TG/DTA curves were obtained using a SDT 2960 equipment from TA Instruments in a dynamic atmosphere of N2 (100 mL min-1), a-Al2O3 crucible and sample weight of about 2 mg. The data were evaluated to obtain kinetic parameters by KAS method1,14. Ozawa15 and Flynn et Wall12 methods were also used by means of a software of the TA instruments.

 

Results and Discussion

Through analytical and thermal analytical methods it has been verified that the compound presents the composition Al(C9H6ON)3.2.5H2O, Table 01.

 

 

Through the TG curves of the compound in a nitrogen atmosphere (Figure. 01) two steps of mass loss, the first due to dehydration at 210°C and the second attributed to sublimation/vaporisation of the anhydrous complex at 250-480°C, were observed. During the sublimation/vaporisation process and probably in its very ending, which takes place until 500°C, some thermal decomposition is occurring, resulting in a mixture of carbonaceous and oxide residues. The DTG curves (Figure 01) indicate that the process of sublimation/vaporisation occurs through consecutive steps, Table 02.

 

 

 

 

The DTA curves showed a first broad endothermic peak due to dehydration (Figure 02 and Table 02). Regarding the sublimation/vaporisation and thermal decomposition process (Figure 03 and Table 02) it can be observed that for the 2.5°C min-1 rate only the sublimation occurs while for the 5 and 10°C min-1 rates three different processes can be verified: partial sublimation, fusion of the anhydrous compound at about 414°C and the vaporisation with probable thermal decomposition until 480°C. The relation between sublimated and vaporised complex and the remaining residues quantities depend on the heating rate.

 

 

 

 

For a equal a constant, the plot log b vs. 1/T, Ozawa/Flynn/Wall method (Figures 4 and 5) show straight lines whose slopes give Ea/R values. From these values a number of activation energies are obtained depending on the extent of the conversion that consequently allows the obtainment of the pre-exponential factor and half-lifetime. In Table 03 are presented values of Ea, log A, T1/2 and t1/2 in 5% of conversion to both first and second stages of reaction.

 

 

 

 

 

 

In the Figures 6 and 7, the plot log b/T2 vs. 1/T, KAS method, show a straight line obtained through linear fit, whose slope gives –Ea/R value from which is obtained the activation energy that gives subsides to estimate the pre-exponential factor, Table 03.

 

 

 

 

The most precise approximation to kinetic parameters, that is, when 20£ x£ 50, was only obtained in the second stage by using both methods, despite the fact the linearity has also been obtained in the first stage which is the dehydration reaction.

Comparing the results of the kinetic parameters from both methods it can be verified differences between values found. The lower Ea value obtained in the second stage through KAS method may be ascribed to the influence of the partial thermal decomposition, generally an exothermic reaction, on the sublimation/volatilisation process which is endothermic. It might not have happened in the Ozawa method because the evaluation was done at the beginning of the process, probably still without any contribution of the thermal decomposition.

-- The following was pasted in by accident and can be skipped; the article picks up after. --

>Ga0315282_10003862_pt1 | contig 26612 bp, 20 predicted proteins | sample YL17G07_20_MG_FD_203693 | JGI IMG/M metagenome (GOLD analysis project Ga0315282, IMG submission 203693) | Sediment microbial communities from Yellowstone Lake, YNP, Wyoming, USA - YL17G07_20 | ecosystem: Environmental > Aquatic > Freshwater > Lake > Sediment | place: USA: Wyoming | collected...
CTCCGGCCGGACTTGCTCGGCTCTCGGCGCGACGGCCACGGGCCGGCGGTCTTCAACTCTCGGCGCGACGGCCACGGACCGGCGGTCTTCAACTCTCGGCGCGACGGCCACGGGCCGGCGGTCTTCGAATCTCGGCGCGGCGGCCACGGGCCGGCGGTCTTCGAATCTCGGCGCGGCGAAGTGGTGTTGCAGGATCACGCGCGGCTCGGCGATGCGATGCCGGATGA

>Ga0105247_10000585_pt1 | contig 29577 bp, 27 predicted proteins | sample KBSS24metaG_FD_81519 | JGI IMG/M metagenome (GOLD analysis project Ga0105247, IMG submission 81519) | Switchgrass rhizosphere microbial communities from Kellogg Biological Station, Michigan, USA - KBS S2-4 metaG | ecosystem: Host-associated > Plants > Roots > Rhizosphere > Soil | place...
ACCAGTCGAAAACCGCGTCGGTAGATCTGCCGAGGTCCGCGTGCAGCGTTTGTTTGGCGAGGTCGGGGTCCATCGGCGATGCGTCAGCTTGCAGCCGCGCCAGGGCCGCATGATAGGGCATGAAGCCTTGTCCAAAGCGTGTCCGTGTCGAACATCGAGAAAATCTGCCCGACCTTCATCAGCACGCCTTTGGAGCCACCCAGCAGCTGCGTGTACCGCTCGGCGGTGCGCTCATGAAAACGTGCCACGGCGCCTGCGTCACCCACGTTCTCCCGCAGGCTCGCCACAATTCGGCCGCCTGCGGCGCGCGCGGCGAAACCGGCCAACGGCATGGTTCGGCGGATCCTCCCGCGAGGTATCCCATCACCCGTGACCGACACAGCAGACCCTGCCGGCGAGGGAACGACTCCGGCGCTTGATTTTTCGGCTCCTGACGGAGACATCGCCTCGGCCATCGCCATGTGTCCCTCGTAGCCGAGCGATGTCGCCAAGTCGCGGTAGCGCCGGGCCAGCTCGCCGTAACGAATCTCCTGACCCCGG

Although the Ea values to dehydration reaction eliminate the validity interval required to x, it has been shown by Vyazovkin17 that the linear procedures gives quite satisfactory values of Ea at x>13 to KAS method.

 

Concluding Remarks

The isoconversional methods allow the Ea to be determined as a function of the extent of conversion and/or temperature. This dependence is determined without making any assumptions about the reaction model.

Both of the advantages that can be attributed to KAS method are that it can locate the peak maximum temperature besides the unnecessary knowledge of the reaction mechanism to calculate the Ea. Nevertheless its dependence on the accuracy of the peak position may be the main disadvantage of the method.

Considering the difficulty in locating the values the a maximum and other parameters associated with the peak maximum temperature by using KAS method, the Ozawa method probably gave better results.

 

Acknowledgement

The authors acknowledge the Fapesp (Proc. 90/2932-4 and Proc. 93/0256-0), and CNPq/PADCT II (Proc. 62.0651/94.6) for financial support.

 

 

RIBEIRO, C. A. et al. Cinética não isotérmica de desidratação e volatilização do 8-hidroxiquinolinato de alumínio no estado sólido. Ecl. Quím. (São Paulo), v.26, p. , 2001.

RESUMO: Al(C9H6ON)3.2,5H2O foi precipitado a partir de mistura de solução aquosa do íon alumínio e solução ácida de 8-hidroxiquinolina, e o pH ajustado a 9,5 com solução aquosa de amônia. Curvas TG em atmosfera de nitrogênio apresentam perdas de massa devido a desidratação, volatilização parcial ( sublimação e vaporização) do composto anidro seguido por decomposição térmica com a formação de uma mistura de resíduos carbonaceos. A relação entre sublimação e vaporização dependem da razão de aquecimento utilizada. Os métodos isoconvenciais integrais não isotérmicos como as equações lineares de Ozawa-Flynn-Wall e Kissinger-Akahira-Sunose (KAS) foram usados para obter parâmetros cinéticos a partir de curvas TG e DTA, respectivamente. Apesar das reações de desidratação e de volatilização seguirem a linearidade por ambos métodos, somente foi verificado a condição de validade, 20£ E/RT£ 50, para a reação de volatilização.
PALAVRAS-CHAVE: 8-hidróxiquinolinato, ion alumínio, parâmetros cinéticos, termogravimetria, análise térmica diferencial, volatilização.

 

 

References

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Recebido em 9.3.2001.
Aceito em 6.4.2001.

 

 

* Departamento de Química Analítica, Instituto de Química, UNESP, C.P. 355, 14801-970, Araraquara, São Paulo, Brazil